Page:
Assume that a value obtained by dividing the N, by a greatest common divisor of N and P is N.sub.0, where P denotes the number of pole pairs, that is l/2, and the number of phases is m. When N.sub.0 /m=integer, a two-layer winding is possible, and when N.sub.0 /2m=integer, both single- and two-layer windings are possible. But when N.sub.0 /m is not an integer, a three-phase balanced winding cannot be realized, so that such a number of slots cannot be adopted.

In this example, N.sub.0 =15 because N=15 and P=1, and N.sub.0 /m=15/3=5 because the number of phases m=3, so that integer is obtained to realize the three-phase balanced winding. That is, this example is a design example which can be realized. When the stator is designed as described above, an influence of the rth harmonic component (the 5th harmonic component in this example) is removed. Therefore, when skew of the conductor grooves of the rotor core, the number of slots of the stator, and the winding pitch are determined according to the present invention, influences of the nth and rth harmonic components can be eliminated at the same time.

Note that in the case wherein the harmonic component countermeasure is taken to both the rotor and the stator, if the higher (e.g., the 7th) harmonic component is removed at the rotor and the lower (e.g., the 5th) harmonic component is removed at the stator, skew can be performed at a small anmle to facilitate manufacture of the rotor, resulting in a great advantage.

As has been described above, according to the present invention, the harmonic components of the orders which largely adversely affect to generate the torque ripple can be selectively and directly removed, thereby realizing a three-phase induction motor with less torque ripple. Therefore, a small-sized driving source of a servo mechanism which requires a torque smoothness can be provided.

## Claims

1. A three-phase induction motor having a stator core and a rotor core, wherein a plurality of harmonic components are removed to minimize torque ripple, said plurality of harmonic components that are removed being included in a magnetic flux generated in an air gap between said stator core and said rotor core, said motor comprising:

- (a) a plurality of conductor grooves formed on a surface of said rotor core, said conductor grooves being skewed by an electrical angle of 2.pi./n, where n is the order of a first one of said plurality of harmonic components which is to be removed;
- (b) a plurality of slots formed on a surface of said stator core so as to satisfy the condition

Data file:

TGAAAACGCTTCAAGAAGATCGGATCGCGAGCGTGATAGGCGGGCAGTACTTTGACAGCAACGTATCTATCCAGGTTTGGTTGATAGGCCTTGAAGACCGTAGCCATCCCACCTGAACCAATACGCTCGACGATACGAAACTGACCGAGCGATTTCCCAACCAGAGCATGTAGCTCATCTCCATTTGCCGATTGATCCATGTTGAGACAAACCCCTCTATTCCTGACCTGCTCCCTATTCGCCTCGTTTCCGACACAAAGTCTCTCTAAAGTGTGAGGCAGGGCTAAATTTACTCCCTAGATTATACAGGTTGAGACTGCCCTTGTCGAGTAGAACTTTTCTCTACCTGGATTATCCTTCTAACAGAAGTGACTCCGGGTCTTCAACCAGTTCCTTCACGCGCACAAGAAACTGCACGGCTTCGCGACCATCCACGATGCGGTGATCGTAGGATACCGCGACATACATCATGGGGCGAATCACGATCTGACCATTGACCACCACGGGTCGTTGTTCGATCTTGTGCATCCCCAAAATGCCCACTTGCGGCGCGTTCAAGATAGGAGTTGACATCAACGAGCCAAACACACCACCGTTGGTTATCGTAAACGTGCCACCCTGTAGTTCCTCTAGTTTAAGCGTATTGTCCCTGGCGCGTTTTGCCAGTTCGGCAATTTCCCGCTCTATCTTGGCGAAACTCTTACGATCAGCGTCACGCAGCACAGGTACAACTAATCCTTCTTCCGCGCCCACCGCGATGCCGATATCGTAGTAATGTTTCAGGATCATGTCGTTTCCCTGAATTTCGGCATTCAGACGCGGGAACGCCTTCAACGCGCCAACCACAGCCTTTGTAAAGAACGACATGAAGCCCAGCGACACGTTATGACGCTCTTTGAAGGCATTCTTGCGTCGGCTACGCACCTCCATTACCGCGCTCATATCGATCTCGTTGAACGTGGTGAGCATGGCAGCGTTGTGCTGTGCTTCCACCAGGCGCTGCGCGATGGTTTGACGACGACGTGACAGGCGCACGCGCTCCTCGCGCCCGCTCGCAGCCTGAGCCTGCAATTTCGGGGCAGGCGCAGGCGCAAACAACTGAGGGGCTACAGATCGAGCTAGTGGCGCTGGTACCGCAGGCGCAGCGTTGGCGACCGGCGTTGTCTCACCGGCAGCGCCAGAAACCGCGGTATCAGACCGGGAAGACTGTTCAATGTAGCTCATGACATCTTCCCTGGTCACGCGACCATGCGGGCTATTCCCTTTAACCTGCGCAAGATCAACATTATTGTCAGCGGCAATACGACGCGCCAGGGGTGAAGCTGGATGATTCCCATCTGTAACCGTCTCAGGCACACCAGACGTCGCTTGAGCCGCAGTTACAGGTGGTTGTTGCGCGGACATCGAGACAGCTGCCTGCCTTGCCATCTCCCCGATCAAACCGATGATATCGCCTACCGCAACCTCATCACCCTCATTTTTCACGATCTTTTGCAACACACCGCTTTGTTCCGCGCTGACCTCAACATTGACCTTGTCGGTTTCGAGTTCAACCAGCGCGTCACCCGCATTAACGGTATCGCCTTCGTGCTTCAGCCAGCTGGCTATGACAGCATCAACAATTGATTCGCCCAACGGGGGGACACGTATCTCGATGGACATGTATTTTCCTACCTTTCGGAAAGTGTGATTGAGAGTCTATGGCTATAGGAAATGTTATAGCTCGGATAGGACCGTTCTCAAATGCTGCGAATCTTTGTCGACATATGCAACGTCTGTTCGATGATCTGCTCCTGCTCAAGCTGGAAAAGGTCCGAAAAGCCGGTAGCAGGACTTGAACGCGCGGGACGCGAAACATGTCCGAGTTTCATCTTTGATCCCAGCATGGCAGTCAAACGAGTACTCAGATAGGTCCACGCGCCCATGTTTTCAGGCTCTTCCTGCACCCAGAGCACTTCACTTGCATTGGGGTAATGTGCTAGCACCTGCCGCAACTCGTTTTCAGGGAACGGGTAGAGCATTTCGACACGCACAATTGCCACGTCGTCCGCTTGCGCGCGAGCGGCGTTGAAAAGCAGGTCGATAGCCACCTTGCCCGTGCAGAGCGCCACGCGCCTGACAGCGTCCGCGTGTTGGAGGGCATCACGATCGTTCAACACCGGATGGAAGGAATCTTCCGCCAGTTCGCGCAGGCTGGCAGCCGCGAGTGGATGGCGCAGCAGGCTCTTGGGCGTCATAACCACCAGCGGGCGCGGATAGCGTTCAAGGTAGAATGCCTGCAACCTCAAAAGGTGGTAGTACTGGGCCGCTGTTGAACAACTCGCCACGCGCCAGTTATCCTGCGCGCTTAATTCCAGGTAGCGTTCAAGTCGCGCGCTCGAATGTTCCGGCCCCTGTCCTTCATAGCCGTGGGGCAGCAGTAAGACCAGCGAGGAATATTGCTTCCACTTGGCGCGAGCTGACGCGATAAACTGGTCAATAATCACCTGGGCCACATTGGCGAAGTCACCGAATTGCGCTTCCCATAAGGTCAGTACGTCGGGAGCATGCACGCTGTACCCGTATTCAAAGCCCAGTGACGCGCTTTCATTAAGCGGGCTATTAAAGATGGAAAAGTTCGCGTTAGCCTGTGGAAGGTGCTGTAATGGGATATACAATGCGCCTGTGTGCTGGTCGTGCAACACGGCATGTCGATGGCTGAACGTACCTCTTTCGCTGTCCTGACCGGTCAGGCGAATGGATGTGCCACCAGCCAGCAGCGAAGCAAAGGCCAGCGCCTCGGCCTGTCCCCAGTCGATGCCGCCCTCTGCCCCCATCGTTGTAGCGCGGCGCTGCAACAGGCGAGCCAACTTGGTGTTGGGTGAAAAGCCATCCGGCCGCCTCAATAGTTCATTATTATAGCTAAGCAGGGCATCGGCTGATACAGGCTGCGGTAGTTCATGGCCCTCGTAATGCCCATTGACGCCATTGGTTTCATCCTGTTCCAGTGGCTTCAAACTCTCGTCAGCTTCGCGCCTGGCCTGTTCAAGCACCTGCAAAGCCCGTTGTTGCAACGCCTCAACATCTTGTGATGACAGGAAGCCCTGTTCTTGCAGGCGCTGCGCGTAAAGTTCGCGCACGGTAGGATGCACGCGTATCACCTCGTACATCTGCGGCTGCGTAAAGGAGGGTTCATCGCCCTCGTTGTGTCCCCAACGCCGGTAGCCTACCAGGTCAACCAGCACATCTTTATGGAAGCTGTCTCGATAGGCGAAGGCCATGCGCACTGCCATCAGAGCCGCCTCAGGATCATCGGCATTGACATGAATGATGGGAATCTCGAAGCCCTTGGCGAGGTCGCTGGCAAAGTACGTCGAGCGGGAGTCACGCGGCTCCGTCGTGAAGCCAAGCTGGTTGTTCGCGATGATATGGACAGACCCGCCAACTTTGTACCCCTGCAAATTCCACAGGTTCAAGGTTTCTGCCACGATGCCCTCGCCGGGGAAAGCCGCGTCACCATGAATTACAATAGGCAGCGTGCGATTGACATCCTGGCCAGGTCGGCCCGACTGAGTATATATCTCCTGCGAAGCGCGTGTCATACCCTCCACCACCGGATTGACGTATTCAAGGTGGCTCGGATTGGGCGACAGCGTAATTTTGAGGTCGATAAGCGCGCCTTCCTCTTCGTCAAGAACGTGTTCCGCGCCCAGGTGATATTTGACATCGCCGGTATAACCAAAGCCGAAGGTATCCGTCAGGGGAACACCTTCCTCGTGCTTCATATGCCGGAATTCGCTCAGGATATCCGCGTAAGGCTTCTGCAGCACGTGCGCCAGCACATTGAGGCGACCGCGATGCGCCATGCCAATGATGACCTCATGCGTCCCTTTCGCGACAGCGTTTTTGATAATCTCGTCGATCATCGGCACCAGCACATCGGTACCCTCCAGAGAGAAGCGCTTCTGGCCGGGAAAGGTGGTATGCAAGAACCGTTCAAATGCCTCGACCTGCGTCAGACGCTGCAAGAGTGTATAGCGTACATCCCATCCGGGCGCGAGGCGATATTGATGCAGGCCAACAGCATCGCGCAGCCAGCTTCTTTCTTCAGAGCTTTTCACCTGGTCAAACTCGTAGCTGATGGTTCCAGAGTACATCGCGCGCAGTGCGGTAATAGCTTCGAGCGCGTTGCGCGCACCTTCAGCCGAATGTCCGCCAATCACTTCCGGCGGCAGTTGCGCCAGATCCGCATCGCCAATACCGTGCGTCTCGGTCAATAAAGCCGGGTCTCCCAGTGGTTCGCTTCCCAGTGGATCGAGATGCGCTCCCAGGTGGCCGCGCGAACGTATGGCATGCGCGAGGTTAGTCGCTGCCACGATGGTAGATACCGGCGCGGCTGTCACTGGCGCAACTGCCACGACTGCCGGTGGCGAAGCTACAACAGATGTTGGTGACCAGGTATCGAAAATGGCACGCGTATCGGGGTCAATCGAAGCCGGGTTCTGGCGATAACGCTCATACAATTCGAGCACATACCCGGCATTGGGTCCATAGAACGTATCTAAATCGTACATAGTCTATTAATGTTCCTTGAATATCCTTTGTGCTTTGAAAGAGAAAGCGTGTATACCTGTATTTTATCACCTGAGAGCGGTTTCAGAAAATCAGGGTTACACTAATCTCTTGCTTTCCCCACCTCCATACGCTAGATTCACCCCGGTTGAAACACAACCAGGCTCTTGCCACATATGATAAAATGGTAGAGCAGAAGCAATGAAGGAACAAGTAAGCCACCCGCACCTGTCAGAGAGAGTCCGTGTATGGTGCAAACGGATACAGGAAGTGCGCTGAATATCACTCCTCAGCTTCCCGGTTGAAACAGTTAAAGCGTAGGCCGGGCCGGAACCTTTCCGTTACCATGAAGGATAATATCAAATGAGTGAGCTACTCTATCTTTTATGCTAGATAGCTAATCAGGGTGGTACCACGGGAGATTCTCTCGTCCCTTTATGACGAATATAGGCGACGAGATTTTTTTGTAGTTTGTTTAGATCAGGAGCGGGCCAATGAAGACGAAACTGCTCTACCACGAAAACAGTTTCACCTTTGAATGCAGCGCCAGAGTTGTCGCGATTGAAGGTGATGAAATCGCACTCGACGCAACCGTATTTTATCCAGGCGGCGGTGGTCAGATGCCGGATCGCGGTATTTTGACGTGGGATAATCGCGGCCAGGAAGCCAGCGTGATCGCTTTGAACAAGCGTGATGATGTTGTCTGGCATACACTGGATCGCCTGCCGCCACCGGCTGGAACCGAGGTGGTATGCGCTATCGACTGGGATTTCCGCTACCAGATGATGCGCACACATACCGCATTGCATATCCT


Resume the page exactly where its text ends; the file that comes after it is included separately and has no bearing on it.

- where N=the number of said slots; l=the number of poles; m=the number of phases; and q=the number of said slots per pole phase; N being selected so that q becomes a non-integer; and
- a stator winding provided in said slots so as to satisfy both a three-phase balanced winding condition and a condition represented by one of the following equations:
- where t is an odd number, s is the pitch of said stator winding and r is the order of a second one of the plurality of harmonic components to be removed; thereby removing both said first and said second harmonic components of the orders n and r, respectively, to minimize torque ripple in said motor.

2. A motor according to claim 1, wherein t=1.

3. A motor according to claim 1, wherein n=7 and r=5.

4. A motor according to claim 1, wherein said stator winding is a fractional pitch winding, and satisfies said equation s=(r-t)/r.

5. A motor according to claim 1, wherein said stator winding is a long-pitch winding, and satisfies said equation s=r/(r+t).

**Referenced Cited**

**U.S. Patent Documents**

3515919 | June 1970 | Houtman |

3979618 | September 7, 1976 | Auinger |

4127787 | November 28, 1978 | Auinger |

4163915 | August 7, 1979 | Fong |

4371802 | February 1, 1983 | Morrill |

4629916 | December 16, 1986 | Oudet |

4755702 | July 5, 1988 | Lijima et al. |

**Foreign Patent Documents**

87100093.1 | January 1987 | EPX |

2349191 | April 1974 | DEX |

61-1884 | January 1986 | JPX |

**Patent History**

**Patent number**: 4868438

**Type:**Grant

**Filed**: Mar 27, 1987

**Date of Patent**: Sep 19, 1989

**Assignee**: NEC Corporation

**Inventors**: Kiyokazu Okamoto (Tokyo), Hiroshi Iijima (Tokyo), Tetsuo Endo (Tokyo), Yukio Miyamoto (Tokyo)

**Primary Examiner**: R. Skudy

**Law Firm**: Ostrolenk, Faber, Gerb & Soffen

**Application Number**: 7/31,526

**Classifications**

**Current U.S. Class**:

**Induction (310/166);**Field Or Excitation Windings Or Structure (310/180); 310/261

**International Classification**: H02K 1700;